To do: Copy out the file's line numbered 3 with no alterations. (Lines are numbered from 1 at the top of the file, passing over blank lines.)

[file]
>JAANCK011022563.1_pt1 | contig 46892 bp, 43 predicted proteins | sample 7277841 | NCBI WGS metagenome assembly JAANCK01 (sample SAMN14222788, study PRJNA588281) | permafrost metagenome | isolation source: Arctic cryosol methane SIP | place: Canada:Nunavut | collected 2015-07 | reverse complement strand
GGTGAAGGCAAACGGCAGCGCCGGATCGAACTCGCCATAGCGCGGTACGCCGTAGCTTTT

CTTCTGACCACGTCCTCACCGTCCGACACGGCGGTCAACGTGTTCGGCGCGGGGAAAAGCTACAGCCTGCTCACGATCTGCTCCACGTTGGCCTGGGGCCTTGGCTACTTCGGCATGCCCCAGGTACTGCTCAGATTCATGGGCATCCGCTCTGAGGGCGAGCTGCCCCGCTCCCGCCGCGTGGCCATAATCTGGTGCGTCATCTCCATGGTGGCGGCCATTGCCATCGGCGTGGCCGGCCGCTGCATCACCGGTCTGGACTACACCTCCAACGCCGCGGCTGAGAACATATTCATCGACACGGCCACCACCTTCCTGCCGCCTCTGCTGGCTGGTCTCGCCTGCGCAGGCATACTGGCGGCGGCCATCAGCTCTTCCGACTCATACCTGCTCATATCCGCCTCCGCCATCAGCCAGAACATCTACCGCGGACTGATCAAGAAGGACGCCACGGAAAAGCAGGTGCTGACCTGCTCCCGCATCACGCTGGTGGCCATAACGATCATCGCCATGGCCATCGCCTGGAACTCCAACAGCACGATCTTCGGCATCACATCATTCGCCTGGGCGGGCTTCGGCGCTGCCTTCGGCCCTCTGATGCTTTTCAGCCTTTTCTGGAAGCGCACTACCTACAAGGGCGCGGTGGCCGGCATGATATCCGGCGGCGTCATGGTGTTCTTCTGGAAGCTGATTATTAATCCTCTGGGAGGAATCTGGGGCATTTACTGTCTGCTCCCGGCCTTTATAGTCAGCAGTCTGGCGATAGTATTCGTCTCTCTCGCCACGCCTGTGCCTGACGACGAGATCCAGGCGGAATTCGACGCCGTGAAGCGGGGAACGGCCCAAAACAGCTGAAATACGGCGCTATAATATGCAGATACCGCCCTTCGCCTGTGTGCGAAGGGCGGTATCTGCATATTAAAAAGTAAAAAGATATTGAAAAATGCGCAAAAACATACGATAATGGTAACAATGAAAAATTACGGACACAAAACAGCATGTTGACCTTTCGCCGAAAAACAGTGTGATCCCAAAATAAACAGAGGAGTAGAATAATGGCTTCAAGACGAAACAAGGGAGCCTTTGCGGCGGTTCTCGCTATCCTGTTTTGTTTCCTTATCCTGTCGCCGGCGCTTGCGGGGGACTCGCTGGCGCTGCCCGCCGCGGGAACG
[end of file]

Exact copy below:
CTTCTGACCACGTCCTCACCGTCCGACACGGCGGTCAACGTGTTCGGCGCGGGGAAAAGCTACAGCCTGCTCACGATCTGCTCCACGTTGGCCTGGGGCCTTGGCTACTTCGGCATGCCCCAGGTACTGCTCAGATTCATGGGCATCCGCTCTGAGGGCGAGCTGCCCCGCTCCCGCCGCGTGGCCATAATCTGGTGCGTCATCTCCATGGTGGCGGCCATTGCCATCGGCGTGGCCGGCCGCTGCATCACCGGTCTGGACTACACCTCCAACGCCGCGGCTGAGAACATATTCATCGACACGGCCACCACCTTCCTGCCGCCTCTGCTGGCTGGTCTCGCCTGCGCAGGCATACTGGCGGCGGCCATCAGCTCTTCCGACTCATACCTGCTCATATCCGCCTCCGCCATCAGCCAGAACATCTACCGCGGACTGATCAAGAAGGACGCCACGGAAAAGCAGGTGCTGACCTGCTCCCGCATCACGCTGGTGGCCATAACGATCATCGCCATGGCCATCGCCTGGAACTCCAACAGCACGATCTTCGGCATCACATCATTCGCCTGGGCGGGCTTCGGCGCTGCCTTCGGCCCTCTGATGCTTTTCAGCCTTTTCTGGAAGCGCACTACCTACAAGGGCGCGGTGGCCGGCATGATATCCGGCGGCGTCATGGTGTTCTTCTGGAAGCTGATTATTAATCCTCTGGGAGGAATCTGGGGCATTTACTGTCTGCTCCCGGCCTTTATAGTCAGCAGTCTGGCGATAGTATTCGTCTCTCTCGCCACGCCTGTGCCTGACGACGAGATCCAGGCGGAATTCGACGCCGTGAAGCGGGGAACGGCCCAAAACAGCTGAAATACGGCGCTATAATATGCAGATACCGCCCTTCGCCTGTGTGCGAAGGGCGGTATCTGCATATTAAAAAGTAAAAAGATATTGAAAAATGCGCAAAAACATACGATAATGGTAACAATGAAAAATTACGGACACAAAACAGCATGTTGACCTTTCGCCGAAAAACAGTGTGATCCCAAAATAAACAGAGGAGTAGAATAATGGCTTCAAGACGAAACAAGGGAGCCTTTGCGGCGGTTCTCGCTATCCTGTTTTGTTTCCTTATCCTGTCGCCGGCGCTTGCGGGGGACTCGCTGGCGCTGCCCGCCGCGGGAACG